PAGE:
A visit to a maize farm in Kiriko village by Laikipia Rural Voices (LRV) ends up in Mr. Mwangi’s farm. He is a man full of wrath because of the prevailing state of work force. He complains that the few who are available are doing shoddy jobs since they want to rush to other farms. “They are also not ready to weed farms that have maize and beans inter-cropped,” says Mr. Mwangi whose face barely conceals anger.
Mr.Joseph Kalulu a casual farm labourer weeding maize plants.

LRV made an investigation on the welfare of the labourers and discovered that they were reaping a lot this season. Sipili shopping centre hosts most of them after the day’s work. One can easily notice clean well dressed young men carrying not-very-cheap mobile phones. David Thuo a casual labourer talked to LRV reporter: “this year, it is the worker who decides what is to be paid unlike the previous seasons. Things have totally changed. The landlords are begging us to work at the prices we solely quote.” He says that he has earned more than Ksh20000 in the last one month. On average he takes home Ksh1000 a day. Having just completed secondary school education, he is full of dreams with the current pay. He plans to save more money to take a driving course in Kinamba centre in the month of August.

Farmers are not the only one affected. Primary schools have recorded shortage of pupils because of the lucrative sector. School children are missing classes because they have been lured to work in these farms to make a kill. They are conspicuously present in cafeterias and video halls. They can afford these pleasures because of the money they make in the farms. However, it has impacted negatively on their class performance. A teacher who spoke to LRV but sought anonymity since he is not authorized to speak to the press confirmed this.

The Divisional Agricultural Officer (DAO) Mr. Kamau advised farmers through LRV to prepare adequately before planting. He advises them to use alternative farming methods such as chemical farming. He also emphasizes on the use of pre-planting herbicides that prevent weeds from germinating. The DAO’s parting shot to farmers is to keep proper farm records to avoid engaging themselves in activities that end up at a loss.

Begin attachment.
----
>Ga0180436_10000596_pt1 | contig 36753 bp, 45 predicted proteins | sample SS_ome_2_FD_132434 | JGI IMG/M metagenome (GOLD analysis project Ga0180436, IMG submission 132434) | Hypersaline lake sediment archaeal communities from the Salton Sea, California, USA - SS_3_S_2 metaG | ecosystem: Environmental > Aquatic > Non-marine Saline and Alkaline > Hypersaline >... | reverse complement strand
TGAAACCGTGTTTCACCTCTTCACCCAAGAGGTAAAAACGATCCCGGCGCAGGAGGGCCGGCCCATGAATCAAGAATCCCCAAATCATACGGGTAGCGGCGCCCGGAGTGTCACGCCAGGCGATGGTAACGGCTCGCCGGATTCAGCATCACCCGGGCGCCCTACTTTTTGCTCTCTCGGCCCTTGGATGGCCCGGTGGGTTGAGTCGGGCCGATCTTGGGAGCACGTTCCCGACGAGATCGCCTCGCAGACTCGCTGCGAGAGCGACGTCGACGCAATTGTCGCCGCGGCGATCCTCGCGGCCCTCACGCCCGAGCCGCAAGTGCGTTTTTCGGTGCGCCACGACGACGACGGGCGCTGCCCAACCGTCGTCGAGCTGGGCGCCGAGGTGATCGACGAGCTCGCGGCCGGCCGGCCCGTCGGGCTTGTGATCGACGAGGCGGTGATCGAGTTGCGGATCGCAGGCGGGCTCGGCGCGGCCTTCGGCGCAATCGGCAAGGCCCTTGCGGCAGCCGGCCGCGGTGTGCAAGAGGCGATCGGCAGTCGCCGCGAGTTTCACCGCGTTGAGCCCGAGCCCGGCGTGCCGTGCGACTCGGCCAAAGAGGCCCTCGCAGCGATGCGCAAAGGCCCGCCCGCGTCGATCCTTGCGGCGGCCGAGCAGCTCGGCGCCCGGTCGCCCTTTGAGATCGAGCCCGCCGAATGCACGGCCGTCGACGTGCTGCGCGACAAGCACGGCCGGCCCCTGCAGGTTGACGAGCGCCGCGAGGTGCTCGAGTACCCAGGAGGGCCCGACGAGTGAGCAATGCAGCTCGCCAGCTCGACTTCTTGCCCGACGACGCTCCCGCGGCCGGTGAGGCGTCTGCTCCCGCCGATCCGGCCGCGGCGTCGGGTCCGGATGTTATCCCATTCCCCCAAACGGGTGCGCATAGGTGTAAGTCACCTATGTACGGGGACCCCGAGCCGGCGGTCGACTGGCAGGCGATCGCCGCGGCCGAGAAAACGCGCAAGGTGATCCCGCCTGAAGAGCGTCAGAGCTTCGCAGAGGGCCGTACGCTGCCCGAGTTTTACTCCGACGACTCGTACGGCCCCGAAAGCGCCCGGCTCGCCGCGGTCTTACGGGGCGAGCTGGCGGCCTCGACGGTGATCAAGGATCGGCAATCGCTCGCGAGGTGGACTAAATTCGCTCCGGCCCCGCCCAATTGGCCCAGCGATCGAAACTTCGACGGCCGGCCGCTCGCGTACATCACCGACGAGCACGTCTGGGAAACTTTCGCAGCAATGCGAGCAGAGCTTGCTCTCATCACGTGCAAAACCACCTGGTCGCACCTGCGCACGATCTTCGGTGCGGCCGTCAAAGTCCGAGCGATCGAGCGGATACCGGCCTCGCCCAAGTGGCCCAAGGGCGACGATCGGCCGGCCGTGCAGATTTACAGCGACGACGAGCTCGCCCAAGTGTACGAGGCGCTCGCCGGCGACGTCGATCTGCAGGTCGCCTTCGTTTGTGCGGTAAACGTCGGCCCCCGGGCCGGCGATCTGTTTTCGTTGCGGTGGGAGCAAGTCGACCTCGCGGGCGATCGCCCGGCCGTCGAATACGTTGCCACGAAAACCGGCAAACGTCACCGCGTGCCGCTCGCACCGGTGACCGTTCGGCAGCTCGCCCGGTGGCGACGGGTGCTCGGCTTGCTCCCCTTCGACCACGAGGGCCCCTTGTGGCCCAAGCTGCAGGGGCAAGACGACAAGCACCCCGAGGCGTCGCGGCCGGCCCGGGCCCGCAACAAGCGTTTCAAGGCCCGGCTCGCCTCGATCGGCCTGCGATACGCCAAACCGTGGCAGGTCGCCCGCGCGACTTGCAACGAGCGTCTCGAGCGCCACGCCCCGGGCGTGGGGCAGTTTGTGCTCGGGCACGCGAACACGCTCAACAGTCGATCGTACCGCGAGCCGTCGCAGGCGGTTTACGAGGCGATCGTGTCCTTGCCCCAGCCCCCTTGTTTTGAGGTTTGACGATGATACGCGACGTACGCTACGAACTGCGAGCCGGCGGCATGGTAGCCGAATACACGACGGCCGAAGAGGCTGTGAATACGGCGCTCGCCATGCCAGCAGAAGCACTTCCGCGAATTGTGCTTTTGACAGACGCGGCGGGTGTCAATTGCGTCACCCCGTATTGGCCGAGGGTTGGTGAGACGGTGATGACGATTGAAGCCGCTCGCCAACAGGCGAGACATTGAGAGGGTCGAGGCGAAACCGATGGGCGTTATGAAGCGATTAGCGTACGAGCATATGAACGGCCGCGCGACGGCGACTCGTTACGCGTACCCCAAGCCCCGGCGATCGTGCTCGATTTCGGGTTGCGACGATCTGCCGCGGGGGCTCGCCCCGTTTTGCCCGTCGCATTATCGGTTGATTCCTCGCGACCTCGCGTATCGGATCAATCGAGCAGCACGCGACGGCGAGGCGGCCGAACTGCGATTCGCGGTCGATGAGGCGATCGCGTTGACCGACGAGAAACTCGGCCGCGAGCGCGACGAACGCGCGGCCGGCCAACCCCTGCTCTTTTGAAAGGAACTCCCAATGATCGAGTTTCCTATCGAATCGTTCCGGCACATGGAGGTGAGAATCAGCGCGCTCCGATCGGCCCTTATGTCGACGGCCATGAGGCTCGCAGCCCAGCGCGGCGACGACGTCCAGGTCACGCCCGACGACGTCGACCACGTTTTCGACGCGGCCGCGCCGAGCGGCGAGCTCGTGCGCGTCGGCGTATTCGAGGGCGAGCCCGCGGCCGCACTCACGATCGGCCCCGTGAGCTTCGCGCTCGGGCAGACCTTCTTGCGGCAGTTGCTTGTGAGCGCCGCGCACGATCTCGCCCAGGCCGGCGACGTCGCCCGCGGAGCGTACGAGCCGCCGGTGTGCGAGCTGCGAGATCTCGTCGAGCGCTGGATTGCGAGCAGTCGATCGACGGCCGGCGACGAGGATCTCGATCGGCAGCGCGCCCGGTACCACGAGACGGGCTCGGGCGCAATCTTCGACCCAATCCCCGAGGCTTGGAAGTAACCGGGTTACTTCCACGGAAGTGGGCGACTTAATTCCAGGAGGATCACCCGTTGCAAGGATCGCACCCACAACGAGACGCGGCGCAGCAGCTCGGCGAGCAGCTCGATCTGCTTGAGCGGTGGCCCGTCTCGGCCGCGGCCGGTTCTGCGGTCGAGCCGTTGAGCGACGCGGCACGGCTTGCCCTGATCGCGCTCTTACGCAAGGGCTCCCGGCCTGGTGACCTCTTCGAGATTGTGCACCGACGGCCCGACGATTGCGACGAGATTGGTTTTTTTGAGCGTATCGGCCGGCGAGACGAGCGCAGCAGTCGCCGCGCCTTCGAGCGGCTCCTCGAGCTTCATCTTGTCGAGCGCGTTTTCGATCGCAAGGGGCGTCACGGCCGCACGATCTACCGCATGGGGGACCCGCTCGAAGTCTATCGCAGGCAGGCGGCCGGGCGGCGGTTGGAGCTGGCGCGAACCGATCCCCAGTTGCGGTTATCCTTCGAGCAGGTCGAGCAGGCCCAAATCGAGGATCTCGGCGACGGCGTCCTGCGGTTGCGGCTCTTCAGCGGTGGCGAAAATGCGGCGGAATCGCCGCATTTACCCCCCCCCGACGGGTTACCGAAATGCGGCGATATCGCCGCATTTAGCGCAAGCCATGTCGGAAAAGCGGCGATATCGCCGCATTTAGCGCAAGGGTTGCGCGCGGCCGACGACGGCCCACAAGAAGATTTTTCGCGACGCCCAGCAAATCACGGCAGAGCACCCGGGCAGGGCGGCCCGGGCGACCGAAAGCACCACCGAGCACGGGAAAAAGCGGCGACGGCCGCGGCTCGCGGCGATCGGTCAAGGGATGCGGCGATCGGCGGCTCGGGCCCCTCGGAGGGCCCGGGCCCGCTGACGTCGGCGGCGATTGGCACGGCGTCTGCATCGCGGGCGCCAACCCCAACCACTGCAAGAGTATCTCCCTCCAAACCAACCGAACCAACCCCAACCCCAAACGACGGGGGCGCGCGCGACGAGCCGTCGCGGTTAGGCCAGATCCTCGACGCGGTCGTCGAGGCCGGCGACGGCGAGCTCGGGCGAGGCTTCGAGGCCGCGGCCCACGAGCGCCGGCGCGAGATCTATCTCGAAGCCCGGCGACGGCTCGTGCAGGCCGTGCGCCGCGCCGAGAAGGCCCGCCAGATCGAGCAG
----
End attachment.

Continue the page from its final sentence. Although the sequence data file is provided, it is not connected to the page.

Wednesday, 6 June 2012

World Environment Day celebrated in style

By Dennis Kipkirui

World Environment Day is a day set aside by the United Nations Environment Programme (UNEP) to celebrate the need to have a clean environment for human beings. It is an annual event held every 5th day of June.

It aims at encouraging people from different backgrounds to ensure green, cleaner and brighter environment for themselves and their posterity. This include carrying out activities like neighborhood-cleanup, discouraging use of plastic bags, planting trees, walking to work to avoid carbon emissions and coming up with recycling plants.

The day has been celebrated for the last 40 years. It has served as the principal vehicle employed by the United Nations (UN) to trigger governments toward initiating positive actions on environment protection.
Pupils make balls by recycling plastic bags

The theme for this year is: Green Economy: Does it Include you? Last year the world celebrated with the theme “Forests-Nature At Your Service”

In Laikipia County, residents of Sipili celebrated the day in style. Pupils from Sipili School for the Deaf embarked on an aggressive clean-up exercise in public utilities. They cleaned Sipili Health Centre and Sipili Police Post. They also collected litter in Sipili shopping centre.

The pupils were happy to identify themselves with the rest of the world in ensuring a clean environment for human habitation. Despite their handicap they chose to defy their disability and promote the need for clean environment. Their silence could only reflect the importance of peaceful environment. More than seventy pupils led by their Principal Mr. Gikunda and teaching staff participated in the event. They challenged members of the public to take serious action towards environment conservation. Most people in the area were not aware of the world environment day.

They collected several plastic bags which were later on disposed off properly. To ensure they were in- line with the theme, they recycled plastic bags. Pupils made balls of different shapes and sizes to be used during recreational times. They were happy to learn that such discarded material could still be used for other purposes in building the economy of the country. They told Laikipia Rural Voices (LRV) scribe, with the help of sign language translator that they were happy and ready to participate in such functions because they understood the benefits of clean environment.

Teachers and pupils plant trees in the school forest yard
The school has primary section and vocational training. It also acts as a rehabilitation centre. Pupils are mainly deaf, dumb, epileptic, physically challenged, mentally retarded and others have autism.

The event culminated in the planting of over 50 seedlings in the school forest yard. The plants were donated by the Ministry of Agriculture. Arid Lands Information Network (ALIN) through Maarifa Centre  participated in the exercise.